In these engagements, how the attacker got in doesn’t matter as much. Every step of the attacker’s process is an opportunity for security operations staff to detect and respond to the intruder. Some engagements might emulate the initial steps an attacker takes after a breach. These initial steps to escalate privileges and take over the domain are worthwhile opportunities to catch an attacker. Other engagements might emulate an attacker who owns the domain and has had a presence on the network for years. The nice thing about this model is each of these engagements are scoped to exercise and train security operations staff on a specific type of incident.

I’ve written about Adversary Simulations before. I’ve also spoken about them a few times. My recent updated thoughts were shared at Converge in Detroit a few weeks go:

Adversary Simulations focus on a different part of the offensive process than most penetration tests. Penetration Tests tend to focus on access with a yelp for joy when shell is gained. Adversary Simulations focus almost entirely on post-exploitation, lateral movement, and persistence.

The tool needs for Adversary Simulations are far different. A novel covert channel matters far more than an unpatched exploit. A common element of Adversary Simulations is a white box assume breach model. Just as often as not, an Adversary Simulation starts with an assumed full domain compromise. The goal of the operator is to use this access to achieve effects and steal data in ways that help exercise and prepare the security operations staff for what they’re really up against.

Adversary Simulation Tools

What tools can you use to perform Adversary Simulations? You can build your own. PowerShell is a common platform to build custom remote access tools on an engagement by engagement basis. Microsoft’s red team follows this approach. One of my favorite talks: No Tools, No Problem: Building a Custom Botnet in PowerShell (Chris Campbell, 2012) goes through this step-by-step.

Cobalt Strike’s Beacon has shown itself as an effective Adversary Simulation tool. My initial focus on the needs of high-end red teams and experience with red vs. blue exercises has forced me to evolve a toolset that offers asynchronous post-exploitation and covert communication flexibility. For example, Malleable C2 gives Beacon the flexibility to represent multiple toolsets/actors in one engagement. Beacon Operators rely on native tools for most of their post-exploitation tasks. This approach lends itself well to emulating a quiet advanced threat actor. Cobalt Strike 3.0 will double down on this approach:

Immunity has their Innuendo tool. I’ve kept my eye on Innuendo since Immunity’s first announcement. Innuendo is an extensible post-exploitation agent designed to emulate the post-intrusion steps of an advanced adversary with an emphasis on covert channels. Innuendo is as much a post-exploitation development framework as it is a remote access tool. Immunity also offers an Adversary Simulation service. I’m convinced, at this point, that Immunity sees this market in a way that is similar to how I see it.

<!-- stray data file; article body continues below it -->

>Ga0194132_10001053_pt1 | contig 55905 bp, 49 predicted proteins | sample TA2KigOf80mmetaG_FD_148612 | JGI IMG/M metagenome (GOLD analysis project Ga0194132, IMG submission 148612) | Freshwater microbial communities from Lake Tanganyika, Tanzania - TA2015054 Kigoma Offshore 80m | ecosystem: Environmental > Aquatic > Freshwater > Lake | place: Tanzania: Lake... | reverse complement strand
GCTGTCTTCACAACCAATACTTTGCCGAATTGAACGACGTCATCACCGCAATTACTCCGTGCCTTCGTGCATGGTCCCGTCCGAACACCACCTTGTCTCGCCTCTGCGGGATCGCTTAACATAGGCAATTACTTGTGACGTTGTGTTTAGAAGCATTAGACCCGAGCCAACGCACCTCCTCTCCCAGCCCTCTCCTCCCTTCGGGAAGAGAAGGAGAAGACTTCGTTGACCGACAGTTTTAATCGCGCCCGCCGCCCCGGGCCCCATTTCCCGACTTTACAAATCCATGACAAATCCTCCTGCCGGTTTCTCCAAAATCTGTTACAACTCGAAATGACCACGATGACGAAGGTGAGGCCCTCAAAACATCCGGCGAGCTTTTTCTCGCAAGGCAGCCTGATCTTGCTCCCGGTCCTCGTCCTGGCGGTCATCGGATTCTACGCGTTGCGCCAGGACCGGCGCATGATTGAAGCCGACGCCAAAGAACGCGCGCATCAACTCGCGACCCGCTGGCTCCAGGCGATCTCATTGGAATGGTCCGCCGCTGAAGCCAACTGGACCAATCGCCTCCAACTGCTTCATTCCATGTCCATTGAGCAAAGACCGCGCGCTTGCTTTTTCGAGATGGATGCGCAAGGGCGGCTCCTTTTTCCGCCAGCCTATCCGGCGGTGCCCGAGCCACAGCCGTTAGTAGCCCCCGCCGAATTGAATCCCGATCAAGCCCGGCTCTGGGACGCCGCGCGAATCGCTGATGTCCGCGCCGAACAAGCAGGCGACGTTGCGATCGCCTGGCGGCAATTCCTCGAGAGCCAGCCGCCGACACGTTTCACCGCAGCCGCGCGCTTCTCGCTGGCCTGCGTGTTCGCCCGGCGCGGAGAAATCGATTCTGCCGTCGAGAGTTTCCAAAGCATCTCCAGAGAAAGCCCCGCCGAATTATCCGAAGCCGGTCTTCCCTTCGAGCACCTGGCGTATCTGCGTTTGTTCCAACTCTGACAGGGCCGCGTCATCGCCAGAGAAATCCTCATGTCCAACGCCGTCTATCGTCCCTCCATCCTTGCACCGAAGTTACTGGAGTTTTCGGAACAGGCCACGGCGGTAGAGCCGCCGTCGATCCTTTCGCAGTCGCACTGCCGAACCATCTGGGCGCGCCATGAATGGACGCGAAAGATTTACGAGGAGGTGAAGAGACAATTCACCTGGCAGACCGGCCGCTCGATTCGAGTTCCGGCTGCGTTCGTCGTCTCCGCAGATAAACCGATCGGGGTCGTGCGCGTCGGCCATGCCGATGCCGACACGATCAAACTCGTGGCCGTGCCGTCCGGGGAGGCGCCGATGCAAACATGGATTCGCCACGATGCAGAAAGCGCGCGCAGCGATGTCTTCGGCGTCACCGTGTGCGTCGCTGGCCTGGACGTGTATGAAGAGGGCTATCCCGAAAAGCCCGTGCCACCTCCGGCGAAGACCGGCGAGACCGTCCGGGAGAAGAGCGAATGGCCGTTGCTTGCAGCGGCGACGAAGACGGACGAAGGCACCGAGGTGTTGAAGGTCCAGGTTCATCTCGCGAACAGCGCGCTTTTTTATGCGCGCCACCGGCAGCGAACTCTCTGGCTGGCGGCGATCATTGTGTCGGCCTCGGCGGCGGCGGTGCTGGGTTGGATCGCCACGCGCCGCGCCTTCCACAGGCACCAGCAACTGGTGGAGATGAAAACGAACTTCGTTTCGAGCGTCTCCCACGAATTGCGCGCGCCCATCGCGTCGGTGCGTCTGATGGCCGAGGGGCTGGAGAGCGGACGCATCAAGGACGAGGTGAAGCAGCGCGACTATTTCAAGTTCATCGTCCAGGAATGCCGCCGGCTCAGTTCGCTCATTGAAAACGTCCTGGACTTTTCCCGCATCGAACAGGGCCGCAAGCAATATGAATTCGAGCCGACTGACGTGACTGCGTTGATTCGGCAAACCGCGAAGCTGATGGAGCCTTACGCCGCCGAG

One of the company’s doing a lot to push red team tradecraft into penetration tests is the Veris Group. Will Schroeder has done a lot in the offensive powershell space to support the needs of red team operators. The things Will works on don’t come from a brainstorming session. They’re the hard needs of the engagements he works on. At B-Sides Las Vegas, he and his colleague Justin Warner will release a post-exploitation agent called Empire. This isn’t yet-another-powershell post-exploitation agent. It’s documented, polished, AND it builds on some novel work to run PowerShell in an unmanaged process. This talk was rejected by other conferences and I believe the conference organizers made a mistake here. Empire is the foundation of a well thought out Adversary Simulation tool.

You’ll notice that I talk a lot about the playing field of Adversary Simulation tools today. I think each of these options is a beginning, at best. We as an industry have a long ways to go to support the needs to make professional Adversary Simulations safe, repeatable, and useful for the customers that buy them.

Adversary Simulation Training

The tools for Adversary Simulation are coming. The tools alone are not the story. Adversary Simulations require more than good tools, they require good operators.

A good Adversary Simulation Operator is one who understands system administration concepts very well. Regardless of toolset, many Adversary Simulation Tasks are do-able with tools built into the operating system.

A good Adversary Simulation Operator is also one who understands what their actions look like to a sensor and they appreciate which points a sensor has to observe and alert on their action. This offense-in-depth mindset is key to evade defenses and execute a challenging scenario.

Finally, Adversary Simulations require an appreciation for Tradecraft that simply isn’t there in the penetration testing community yet. Tradecraft are the best practices of a modern Adversary. What is the adversary’s playbook? What checklists do they follow? Why do they do the things they do?

I see some of my peers dismiss foreign intelligence services as script kiddies, equal to or beneath penetration testers in capability. This makes me cringe. This hubris is not the way forward for effective Adversary Simulations. Adversary Simulations will require professionals with an open mind and an appreciation for other models of offense.